The safety crisis surrounding the 737 MAX this year has put a damper on order activity for the latest version of Boeing's (NYSE: BA) workhorse single-aisle jet. More surprisingly, Airbus (OTC: EADSY) has also reported fairly weak order activity for its competing A320neo aircraft family during 2019.
Those trends continued last month. Nevertheless, July could be considered a successful month for both aircraft manufacturers, as they saw solid order activity for their wide-body jets, which carry higher price tags and tend to have thinner order backlogs.
Another month of muted narrow-body orders
In the first half of 2019, Boeing reported negative 180 net orders for its 737-family jets. The aerospace giant did book several dozen new orders during that period, but the collapse of India's Jet Airways forced it to remove a huge number of orders from its backlog. Meanwhile, Airbus' order total was in negative territory for the year as of May, but it started to turn things around in June, booking 130 new firm orders for A320neo-family aircraft.
In July, Boeing once again failed to land a single 737 order. The Airbus A320neo family didn't do much better. Airbus reported an order for two A320neos from Iberia and an order for an A319neo from a private customer.
In addition, Airbus finally removed Republic Airways' long-defunct order for 40 A220-300s from its backlog. The order dated back to 2010, when Republic still owned Frontier Airlines -- and the A220-300 was still the Bombardier CS300. Republic Airways kept the order when it sold Frontier Airlines in late 2013, but it never had a clear use for the planes.
Better luck selling bigger jets
Fortunately for Boeing and Airbus, airlines have continued to order wide-body jets this year, despite the shaky economic conditions and geopolitical tensions permeating much of the globe.
Boeing brought in 31 orders for wide-body jets last month, with no cancellations. Most notably, Korean Air finalized a deal for 20 787 Dreamliners that was announced at the Paris Air Show in June, split between the 787-9 and 787-10 variants. Boeing also got one order for a 787-8 from an unidentified customer, eight orders for 777 freighters (five for Qatar Airways and three for China Airlines), and an order for two 777-300ERs from an unidentified customer.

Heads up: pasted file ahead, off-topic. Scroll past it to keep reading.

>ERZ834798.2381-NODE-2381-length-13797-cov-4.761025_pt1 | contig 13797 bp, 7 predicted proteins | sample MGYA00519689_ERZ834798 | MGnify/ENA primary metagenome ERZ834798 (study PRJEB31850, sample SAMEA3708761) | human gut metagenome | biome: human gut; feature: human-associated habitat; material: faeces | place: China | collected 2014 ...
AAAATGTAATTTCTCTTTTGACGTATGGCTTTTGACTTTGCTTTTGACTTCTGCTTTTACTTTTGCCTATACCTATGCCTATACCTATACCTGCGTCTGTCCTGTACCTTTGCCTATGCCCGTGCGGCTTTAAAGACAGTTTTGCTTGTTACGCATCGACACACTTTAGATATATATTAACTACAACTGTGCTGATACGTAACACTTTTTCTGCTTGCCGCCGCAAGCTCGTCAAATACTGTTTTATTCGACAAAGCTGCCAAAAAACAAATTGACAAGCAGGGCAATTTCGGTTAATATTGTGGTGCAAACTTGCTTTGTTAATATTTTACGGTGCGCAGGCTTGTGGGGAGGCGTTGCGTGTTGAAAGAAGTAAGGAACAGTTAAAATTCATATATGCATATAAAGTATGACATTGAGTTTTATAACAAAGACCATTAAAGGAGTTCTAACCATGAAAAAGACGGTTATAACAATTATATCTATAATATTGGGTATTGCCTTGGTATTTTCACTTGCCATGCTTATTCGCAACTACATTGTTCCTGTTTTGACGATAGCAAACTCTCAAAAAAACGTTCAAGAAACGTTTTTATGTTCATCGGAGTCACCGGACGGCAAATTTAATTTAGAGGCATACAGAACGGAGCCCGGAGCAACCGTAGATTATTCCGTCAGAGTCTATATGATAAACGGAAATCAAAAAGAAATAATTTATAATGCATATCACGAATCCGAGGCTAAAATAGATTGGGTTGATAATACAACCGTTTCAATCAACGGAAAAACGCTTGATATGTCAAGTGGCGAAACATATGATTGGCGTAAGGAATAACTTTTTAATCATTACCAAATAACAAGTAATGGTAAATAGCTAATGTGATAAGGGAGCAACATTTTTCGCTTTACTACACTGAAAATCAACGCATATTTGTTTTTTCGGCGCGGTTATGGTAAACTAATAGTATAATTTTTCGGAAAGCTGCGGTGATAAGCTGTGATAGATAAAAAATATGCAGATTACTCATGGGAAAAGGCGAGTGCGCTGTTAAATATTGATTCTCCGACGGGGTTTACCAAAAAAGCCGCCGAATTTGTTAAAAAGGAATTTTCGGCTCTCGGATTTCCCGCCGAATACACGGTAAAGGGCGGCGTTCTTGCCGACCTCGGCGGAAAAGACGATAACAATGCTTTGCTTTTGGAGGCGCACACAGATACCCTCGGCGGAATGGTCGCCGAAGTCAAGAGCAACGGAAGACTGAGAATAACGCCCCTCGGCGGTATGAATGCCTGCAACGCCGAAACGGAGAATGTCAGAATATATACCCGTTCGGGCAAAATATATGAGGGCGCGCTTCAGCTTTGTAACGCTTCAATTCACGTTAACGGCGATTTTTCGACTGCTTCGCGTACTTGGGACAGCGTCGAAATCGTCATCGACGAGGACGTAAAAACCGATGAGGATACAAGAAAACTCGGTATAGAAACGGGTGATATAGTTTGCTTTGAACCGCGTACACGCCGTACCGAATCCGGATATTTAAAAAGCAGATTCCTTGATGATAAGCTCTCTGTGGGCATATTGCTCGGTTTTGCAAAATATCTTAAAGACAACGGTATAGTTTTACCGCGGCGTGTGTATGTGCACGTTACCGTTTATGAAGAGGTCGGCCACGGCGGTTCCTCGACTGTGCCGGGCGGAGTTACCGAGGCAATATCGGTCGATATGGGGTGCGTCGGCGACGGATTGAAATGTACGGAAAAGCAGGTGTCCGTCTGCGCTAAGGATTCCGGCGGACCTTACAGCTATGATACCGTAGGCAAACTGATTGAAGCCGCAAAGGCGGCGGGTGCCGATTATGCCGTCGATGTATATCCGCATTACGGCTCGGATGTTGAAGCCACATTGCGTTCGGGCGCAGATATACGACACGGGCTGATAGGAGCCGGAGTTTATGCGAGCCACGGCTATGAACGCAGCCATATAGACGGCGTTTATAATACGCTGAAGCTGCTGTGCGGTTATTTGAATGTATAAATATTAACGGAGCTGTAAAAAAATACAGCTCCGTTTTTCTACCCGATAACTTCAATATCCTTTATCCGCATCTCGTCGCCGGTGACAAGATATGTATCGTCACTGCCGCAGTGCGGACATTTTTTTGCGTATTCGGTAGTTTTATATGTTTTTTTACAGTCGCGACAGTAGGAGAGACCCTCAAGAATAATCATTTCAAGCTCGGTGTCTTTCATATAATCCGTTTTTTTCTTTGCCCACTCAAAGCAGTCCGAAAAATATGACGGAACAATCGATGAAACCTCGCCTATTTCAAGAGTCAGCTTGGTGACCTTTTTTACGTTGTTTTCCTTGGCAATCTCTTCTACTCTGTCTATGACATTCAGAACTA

Airbus had a solid month for wide-body orders, too, led by a deal for 20 A350-900s from Air China. The European aircraft manufacturer also finalized an order for eight A330-900neos from Virgin Atlantic that had been announced a month earlier at the Paris Air Show. Finally, aircraft leasing company Dubai Aerospace Enterprise ordered two A350-900s, offsetting the cancellation of two A350-900 orders by Hong Kong Airlines.
Can aircraft manufacturers finish the year with an order surge?
In recent years, Airbus and Boeing have frequently reported massive order activity near year-end: particularly in December. Investors must hope that this pattern sticks in 2019. Through the first seven months of the year, Boeing's net firm order total stands at negative 88, while Airbus has recorded just 79 net orders.
It's no secret that narrow-body order activity has been soft year-to-date. On the bright side, both Airbus and Boeing have deals in the pipeline, headlined by a commitment from British Airways parent IAG to buy 200 737 MAX jets, which was announced at the Paris Air Show. Furthermore, other airlines are nearing major fleet replacement or expansion decisions, including Alaska Air and Spirit Airlines (just within the United States).
The other piece of good news is that Boeing still has more than 4,400 unfilled firm orders for the 737 MAX. Even if some airlines cancel some of those orders, Boeing has plenty of cushion to weather a short-term dip in order activity. Airbus is in even better position. With 5,724 unfilled orders for A320neo-family jets as of the end of July -- along with 431 unfilled orders for the A220 -- building airplanes fast enough to meet demand continues to be a much bigger challenge for Airbus than generating orders in the first place.
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Adam Levine-Weinberg owns shares of Alaska Air Group and Spirit Airlines. The Motley Fool owns shares of and recommends Spirit Airlines. The Motley Fool recommends Alaska Air Group. The Motley Fool has a disclosure policy.
This article was originally published on Fool.com